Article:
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Society and Politics

When Towers Fall

Society and PoliticsAn essay by Jerry Wennstrom, author of The Inspired Heart, written during the week of September 11th, 2001.

As I sat down to begin the process of writing this, I had completed only one raw and clumsy paragraph when Marilyn, my wife, walked into the office and put her hand on my shoulder. Startled, she pulled her hand away in surprise! "What is THAT?" There was a small green tree frog sitting on my shoulder, looking toward the computer that I was working on. The frog sat there as if to oversee the cautious and delicate exploration of thoughts and feelings that I was attempting to lay out in word. I was asked to write something on the week's events, the terrorist attacks on America.

This tiniest of creatures, a voice of nature, sitting on my shoulder, allowed a humble moment of communion with a surprising, yet welcome presence. It was a moment that turned into a prayer. It was a prayer for guidance, to be the mouthpiece for some quiet and delicate voice, a voice that sits on our shoulder like an unobtrusive small frog, the voice of nature, and of innocence.
-- Jerry Wennstrom, September 16, 2001

"Frog Medicine"
Frog sings the songs that brings the rain and makes the road dirt more bearable. Frog teaches us to honor our tears, for they cleanse our soul.Like frog, we are asked to know when it is time to refresh, purify and refill the coffers of the soul.Frog medicine can clean negativity from any environment. Frog speaks of new life and harmony through its rain song.
From Medicine Cards by Jamie Sams & Carson (Bear and Co.)

When Towers Fall

For two days following the event of the terrorist attack of the World Trade Towers, I felt a strange and abstract discomfort. I could not quite define exactly what it was outside of the obvious shock and horror of having my country and my beautiful city of New York attacked by terrorists. I sensed my feelings were coming from a more personal source, something deeper having to do with my own thought process. While exploring these feelings and listening to the news, hearing talk of retaliation, even revenge, I could not find it in me to project any blame outward to anyone. I wanted to feel right about my country and about myself as an American. I wanted to know for sure that we were the innocent victims in this horrible act. Although I knew there were innocent victims, somehow I was not able to fully inhabit that position as an American. This was troubling me. I felt partially responsible. I was clear that this was a horrendous act. It was a horror to witness on the TV, and I could only imagine what it must have been like to actually be in this destruction.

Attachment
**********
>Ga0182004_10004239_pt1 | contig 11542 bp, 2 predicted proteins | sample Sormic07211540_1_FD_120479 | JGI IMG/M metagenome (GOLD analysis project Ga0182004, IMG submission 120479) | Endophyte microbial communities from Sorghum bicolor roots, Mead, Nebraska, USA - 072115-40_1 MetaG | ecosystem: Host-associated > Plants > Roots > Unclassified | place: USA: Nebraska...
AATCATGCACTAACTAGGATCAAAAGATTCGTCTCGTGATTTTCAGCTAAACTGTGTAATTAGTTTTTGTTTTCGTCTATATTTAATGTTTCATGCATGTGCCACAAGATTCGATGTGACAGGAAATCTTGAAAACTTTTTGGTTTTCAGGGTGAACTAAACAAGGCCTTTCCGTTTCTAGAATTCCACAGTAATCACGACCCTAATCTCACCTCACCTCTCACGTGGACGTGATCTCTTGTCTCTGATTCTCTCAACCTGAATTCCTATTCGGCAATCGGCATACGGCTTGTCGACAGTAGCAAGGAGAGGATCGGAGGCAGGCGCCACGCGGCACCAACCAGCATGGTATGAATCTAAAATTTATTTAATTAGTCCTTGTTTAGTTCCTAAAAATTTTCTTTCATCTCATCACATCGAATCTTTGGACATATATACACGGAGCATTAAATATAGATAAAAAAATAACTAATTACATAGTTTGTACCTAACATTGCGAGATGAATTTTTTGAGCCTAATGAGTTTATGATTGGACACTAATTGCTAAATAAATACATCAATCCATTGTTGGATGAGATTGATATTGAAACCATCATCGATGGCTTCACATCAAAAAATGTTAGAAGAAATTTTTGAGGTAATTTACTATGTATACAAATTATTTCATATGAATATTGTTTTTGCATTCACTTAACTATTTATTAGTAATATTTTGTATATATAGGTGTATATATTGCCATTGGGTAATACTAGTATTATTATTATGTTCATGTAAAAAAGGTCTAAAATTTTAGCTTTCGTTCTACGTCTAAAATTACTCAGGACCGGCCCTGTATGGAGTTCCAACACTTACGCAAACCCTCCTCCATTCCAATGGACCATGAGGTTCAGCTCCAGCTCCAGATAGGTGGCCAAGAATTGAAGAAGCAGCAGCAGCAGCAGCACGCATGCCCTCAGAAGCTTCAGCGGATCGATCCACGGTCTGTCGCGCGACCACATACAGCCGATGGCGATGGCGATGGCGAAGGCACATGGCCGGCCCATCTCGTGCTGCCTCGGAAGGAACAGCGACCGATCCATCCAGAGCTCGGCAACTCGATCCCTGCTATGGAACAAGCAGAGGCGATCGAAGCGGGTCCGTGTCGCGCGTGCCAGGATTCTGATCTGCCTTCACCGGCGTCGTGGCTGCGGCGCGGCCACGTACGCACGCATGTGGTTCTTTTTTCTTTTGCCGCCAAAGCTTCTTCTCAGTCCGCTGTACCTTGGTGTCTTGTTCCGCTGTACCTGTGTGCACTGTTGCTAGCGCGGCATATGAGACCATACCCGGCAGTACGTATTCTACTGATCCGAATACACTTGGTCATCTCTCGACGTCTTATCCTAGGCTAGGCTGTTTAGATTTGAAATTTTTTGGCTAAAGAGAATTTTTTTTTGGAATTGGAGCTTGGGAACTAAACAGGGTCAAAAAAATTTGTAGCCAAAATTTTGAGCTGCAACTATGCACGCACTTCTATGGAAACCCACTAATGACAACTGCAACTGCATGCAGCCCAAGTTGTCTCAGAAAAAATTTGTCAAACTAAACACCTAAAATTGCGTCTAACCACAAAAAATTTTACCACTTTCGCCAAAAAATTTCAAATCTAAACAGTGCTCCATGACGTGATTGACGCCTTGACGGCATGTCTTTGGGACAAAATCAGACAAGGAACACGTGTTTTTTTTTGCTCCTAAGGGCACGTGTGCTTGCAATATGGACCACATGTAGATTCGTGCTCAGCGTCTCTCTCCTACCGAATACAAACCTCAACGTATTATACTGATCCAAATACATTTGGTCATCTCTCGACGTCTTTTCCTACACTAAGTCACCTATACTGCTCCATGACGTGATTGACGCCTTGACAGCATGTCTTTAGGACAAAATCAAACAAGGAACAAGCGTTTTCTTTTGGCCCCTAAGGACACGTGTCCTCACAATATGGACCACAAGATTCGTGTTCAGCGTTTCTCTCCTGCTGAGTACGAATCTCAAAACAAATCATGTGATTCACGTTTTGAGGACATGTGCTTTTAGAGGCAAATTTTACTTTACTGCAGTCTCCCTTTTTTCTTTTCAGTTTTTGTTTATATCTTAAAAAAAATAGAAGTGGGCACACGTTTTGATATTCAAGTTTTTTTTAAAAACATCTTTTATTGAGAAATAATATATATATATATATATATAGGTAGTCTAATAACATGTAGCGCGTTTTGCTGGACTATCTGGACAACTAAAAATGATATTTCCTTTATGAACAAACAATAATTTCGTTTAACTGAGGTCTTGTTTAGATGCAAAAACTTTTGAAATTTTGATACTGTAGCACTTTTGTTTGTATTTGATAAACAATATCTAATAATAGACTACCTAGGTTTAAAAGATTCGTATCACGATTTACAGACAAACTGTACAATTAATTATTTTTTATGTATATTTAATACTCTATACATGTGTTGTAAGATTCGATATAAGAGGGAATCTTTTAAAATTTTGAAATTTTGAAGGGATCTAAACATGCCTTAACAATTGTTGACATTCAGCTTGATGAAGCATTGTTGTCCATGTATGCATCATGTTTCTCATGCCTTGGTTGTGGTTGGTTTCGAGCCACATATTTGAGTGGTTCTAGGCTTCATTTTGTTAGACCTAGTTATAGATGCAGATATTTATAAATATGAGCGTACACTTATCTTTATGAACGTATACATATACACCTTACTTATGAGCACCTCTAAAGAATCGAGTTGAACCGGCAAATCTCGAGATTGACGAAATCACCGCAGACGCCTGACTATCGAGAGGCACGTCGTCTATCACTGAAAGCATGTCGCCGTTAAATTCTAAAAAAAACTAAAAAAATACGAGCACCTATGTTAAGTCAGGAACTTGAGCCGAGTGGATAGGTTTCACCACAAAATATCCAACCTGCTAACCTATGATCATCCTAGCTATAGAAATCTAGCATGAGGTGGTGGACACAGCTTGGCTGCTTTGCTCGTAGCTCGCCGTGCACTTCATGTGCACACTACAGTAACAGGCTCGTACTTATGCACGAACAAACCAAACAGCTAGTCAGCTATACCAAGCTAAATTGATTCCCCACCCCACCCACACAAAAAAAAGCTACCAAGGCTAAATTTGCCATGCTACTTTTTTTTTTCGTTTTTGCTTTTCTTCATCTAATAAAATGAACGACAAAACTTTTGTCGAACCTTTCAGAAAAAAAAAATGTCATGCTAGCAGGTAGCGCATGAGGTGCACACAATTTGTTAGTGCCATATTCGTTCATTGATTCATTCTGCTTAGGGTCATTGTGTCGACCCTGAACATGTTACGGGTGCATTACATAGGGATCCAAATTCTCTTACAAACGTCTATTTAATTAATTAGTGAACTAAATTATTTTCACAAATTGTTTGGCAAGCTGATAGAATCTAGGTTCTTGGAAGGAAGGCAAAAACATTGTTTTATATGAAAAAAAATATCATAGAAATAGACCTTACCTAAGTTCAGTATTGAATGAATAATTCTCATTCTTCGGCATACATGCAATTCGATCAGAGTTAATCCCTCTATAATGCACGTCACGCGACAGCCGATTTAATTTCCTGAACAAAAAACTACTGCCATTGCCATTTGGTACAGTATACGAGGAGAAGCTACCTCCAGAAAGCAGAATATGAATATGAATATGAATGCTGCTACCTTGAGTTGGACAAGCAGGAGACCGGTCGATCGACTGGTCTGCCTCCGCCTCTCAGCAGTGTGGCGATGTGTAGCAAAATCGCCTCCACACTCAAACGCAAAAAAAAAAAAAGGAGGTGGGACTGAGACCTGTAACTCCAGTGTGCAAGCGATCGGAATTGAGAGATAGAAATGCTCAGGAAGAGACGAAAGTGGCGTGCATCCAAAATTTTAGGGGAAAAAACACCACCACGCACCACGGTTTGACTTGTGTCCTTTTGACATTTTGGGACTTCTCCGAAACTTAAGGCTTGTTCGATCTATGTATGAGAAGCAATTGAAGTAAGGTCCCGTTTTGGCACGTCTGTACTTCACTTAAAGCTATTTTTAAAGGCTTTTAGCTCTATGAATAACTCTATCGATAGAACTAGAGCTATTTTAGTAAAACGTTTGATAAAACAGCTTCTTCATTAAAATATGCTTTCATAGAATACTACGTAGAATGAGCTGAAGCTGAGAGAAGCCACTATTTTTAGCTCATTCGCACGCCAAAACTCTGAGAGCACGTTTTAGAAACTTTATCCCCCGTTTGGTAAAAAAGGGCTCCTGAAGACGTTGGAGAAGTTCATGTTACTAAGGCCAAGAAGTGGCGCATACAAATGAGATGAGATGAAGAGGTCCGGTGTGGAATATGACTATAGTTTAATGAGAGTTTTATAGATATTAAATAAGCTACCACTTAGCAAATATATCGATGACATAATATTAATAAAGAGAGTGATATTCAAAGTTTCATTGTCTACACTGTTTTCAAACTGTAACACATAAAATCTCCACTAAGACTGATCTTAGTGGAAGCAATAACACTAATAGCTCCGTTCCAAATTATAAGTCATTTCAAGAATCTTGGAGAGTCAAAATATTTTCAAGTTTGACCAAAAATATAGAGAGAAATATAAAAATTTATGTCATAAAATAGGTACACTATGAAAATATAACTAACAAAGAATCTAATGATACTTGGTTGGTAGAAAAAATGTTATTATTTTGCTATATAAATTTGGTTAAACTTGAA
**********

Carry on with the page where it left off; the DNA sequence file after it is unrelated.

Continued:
Besides the fact that I was born and raised in New York State, emailing and being in close contact with friends who lived just blocks from the disaster as it unfolded brought the tragedy even closer to home for me. The thought of the inevitable suffering this would bring to those who would have to continue their lives damaged, and the suffering of those who lost loved ones was in and of itself, overwhelming. Yet, there was still this undefined personal uneasy feeling that I could not quite put my finger on. I found myself holding my wife a little tighter when we hugged and comforted each other.

What finally emerged into consciousness was the fact that I did not feel clear about America, about myself as an American, or about what The World Trade Towers actually stood for. I found myself feeling compassion for everyone involved including the terrorists who were willing to die for what they believed. This was no small act of insanity by an individual who in the end killed others while saving their own neck. These people however horribly misguided, had ideals and beliefs. Somehow they believed this act of terrorism was their "holy cause," and passion in the service of what they believed to be their "God."

I had to ask myself what did they feel so strongly about? Why, as a country and as a belief system that co-inhabits this planet with many others, is America so hated? What may we have done to other countries? What do those towers represent in the world? I could easily identify with the innocent human beings hurt and dead, but is the economic power behind the flagrant expression of those towers something I believe in and identify with?